Spotlight PA, 03/09/23: “Rachel Bridgeman thought she could hear God.
Locked in the Allegheny County Jail, she slid from reality. The voice in her head, the one she called Lord Jesus, told her that if she smashed her face against the floor and walls of her cell she would save humanity.
Jail staff knew she had a history of psychosis and had spent time at two inpatient treatment facilities back in Georgia, her home. But as the conditions of the jail eroded Rachel’s sanity, a process intended to help her would keep her there longer.
The court needed to determine whether Rachel, then 22, would be “competent” to stand trial. The legal procedure is designed to protect someone, who because of a mental health issue, cannot participate in their own defense.
But for Rachel, referral to the competency system meant that, because of her mental illness, she could not leave the place making it worse.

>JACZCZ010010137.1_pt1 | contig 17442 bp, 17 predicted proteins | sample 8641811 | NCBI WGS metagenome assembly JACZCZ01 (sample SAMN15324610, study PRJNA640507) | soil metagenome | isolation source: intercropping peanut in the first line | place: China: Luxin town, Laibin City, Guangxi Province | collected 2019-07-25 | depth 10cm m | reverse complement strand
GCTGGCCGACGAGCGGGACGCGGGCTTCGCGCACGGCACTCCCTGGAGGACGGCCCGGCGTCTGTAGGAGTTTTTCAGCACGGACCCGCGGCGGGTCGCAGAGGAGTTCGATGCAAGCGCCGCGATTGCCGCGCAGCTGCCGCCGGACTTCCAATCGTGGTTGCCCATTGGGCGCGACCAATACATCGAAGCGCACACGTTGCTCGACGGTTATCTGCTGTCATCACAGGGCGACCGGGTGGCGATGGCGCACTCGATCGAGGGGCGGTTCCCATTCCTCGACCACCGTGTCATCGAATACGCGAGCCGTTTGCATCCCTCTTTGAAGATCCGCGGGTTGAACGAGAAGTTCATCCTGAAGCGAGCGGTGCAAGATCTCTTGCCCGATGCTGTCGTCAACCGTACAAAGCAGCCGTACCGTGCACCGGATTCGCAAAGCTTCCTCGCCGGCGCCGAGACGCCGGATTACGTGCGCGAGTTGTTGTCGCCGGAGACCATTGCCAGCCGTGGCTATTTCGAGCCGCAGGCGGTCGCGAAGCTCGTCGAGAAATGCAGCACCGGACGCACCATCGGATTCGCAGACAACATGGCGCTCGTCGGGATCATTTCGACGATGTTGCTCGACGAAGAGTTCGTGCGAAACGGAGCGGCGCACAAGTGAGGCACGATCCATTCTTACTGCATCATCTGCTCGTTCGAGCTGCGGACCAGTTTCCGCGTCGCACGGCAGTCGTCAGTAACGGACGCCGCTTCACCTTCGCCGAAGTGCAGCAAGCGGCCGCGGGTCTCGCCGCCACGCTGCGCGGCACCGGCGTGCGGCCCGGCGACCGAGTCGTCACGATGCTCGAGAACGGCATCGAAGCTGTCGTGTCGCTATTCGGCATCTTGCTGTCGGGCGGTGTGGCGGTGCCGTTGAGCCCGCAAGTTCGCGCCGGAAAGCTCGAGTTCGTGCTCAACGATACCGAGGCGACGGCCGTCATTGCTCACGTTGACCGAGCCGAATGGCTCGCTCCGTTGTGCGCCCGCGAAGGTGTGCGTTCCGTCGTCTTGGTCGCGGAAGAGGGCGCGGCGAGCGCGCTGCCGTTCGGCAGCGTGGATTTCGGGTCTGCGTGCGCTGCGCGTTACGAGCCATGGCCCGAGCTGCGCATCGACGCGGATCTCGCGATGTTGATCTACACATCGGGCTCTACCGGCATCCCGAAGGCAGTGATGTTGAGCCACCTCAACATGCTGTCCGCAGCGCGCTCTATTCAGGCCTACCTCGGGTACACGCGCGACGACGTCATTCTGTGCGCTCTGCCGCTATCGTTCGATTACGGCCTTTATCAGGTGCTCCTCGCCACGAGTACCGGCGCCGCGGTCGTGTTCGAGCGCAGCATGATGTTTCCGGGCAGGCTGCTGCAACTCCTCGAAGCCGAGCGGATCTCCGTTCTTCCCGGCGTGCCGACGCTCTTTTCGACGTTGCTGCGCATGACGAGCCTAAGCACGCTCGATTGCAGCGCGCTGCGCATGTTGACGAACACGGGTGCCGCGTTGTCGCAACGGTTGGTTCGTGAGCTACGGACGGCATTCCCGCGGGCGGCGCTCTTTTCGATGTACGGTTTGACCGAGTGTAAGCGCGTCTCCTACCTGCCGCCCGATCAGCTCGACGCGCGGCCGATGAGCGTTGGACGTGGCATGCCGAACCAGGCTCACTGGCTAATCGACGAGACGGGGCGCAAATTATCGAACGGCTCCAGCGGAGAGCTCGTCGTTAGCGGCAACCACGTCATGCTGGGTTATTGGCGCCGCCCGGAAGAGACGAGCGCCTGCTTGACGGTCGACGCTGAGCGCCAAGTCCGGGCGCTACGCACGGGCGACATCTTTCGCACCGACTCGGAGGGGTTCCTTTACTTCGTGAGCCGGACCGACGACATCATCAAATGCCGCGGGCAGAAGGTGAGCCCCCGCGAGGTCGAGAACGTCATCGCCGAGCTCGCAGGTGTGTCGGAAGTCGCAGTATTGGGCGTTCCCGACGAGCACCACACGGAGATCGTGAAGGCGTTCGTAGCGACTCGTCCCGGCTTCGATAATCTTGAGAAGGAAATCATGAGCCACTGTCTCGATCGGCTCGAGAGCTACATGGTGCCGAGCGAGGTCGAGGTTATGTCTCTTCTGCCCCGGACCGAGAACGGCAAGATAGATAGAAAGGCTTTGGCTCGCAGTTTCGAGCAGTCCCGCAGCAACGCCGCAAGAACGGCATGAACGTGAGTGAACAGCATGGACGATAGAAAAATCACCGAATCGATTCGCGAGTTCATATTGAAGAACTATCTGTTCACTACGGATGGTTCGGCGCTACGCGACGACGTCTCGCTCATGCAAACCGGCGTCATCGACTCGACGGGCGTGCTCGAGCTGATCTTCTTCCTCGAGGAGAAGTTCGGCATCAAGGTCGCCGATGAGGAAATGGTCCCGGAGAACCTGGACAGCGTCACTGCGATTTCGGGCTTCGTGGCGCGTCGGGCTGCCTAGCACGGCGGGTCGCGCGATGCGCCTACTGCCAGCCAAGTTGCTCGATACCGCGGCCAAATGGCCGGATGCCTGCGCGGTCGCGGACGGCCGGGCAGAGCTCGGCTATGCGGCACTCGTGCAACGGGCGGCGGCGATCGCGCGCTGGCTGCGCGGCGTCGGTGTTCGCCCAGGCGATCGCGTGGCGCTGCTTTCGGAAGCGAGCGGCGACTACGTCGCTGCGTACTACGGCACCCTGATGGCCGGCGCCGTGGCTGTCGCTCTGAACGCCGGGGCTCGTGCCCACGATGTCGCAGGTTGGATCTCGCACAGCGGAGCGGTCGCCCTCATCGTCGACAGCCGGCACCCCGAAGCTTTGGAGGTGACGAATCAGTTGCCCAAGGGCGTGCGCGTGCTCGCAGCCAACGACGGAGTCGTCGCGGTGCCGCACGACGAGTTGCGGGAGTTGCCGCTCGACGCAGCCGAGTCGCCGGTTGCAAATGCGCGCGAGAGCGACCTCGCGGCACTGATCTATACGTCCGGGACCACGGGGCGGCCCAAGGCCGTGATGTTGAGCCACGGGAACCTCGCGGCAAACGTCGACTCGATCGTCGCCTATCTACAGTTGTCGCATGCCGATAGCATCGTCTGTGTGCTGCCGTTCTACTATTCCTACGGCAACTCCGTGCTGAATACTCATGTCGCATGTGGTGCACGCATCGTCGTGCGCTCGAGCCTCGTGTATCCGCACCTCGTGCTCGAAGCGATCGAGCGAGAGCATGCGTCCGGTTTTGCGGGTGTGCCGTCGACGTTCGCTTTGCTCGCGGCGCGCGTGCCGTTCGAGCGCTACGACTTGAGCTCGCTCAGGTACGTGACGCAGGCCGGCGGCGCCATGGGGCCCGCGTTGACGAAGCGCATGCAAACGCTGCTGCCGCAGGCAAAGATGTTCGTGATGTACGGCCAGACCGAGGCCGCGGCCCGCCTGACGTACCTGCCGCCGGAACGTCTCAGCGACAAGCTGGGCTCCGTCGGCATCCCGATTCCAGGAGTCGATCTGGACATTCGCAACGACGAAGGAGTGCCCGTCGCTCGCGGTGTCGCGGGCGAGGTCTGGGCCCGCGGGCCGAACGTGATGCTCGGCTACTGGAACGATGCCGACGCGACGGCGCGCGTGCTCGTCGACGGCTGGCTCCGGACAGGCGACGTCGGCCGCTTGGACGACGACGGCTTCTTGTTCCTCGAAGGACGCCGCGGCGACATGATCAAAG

A six-month investigation by Spotlight PA and the Pittsburgh Institute for Nonprofit Journalism found that Pennsylvania laws and policies meant to aid people who have severe mental health issues and have been accused of a crime often do just the opposite.
The investigation also found there is no single state agency tracking what happens to people once their competency is questioned.
Instead, a patchwork of state and local agencies facilitates the detention, treatment, and trial of someone found incompetent, with little oversight.
The result is a system that can strand people with serious mental health needs in jail, where their conditions may worsen; a system that prolongs detention for low-level crimes that experts say are often a symptom of mental illness; and a system so broken, some defense attorneys avoid it altogether.”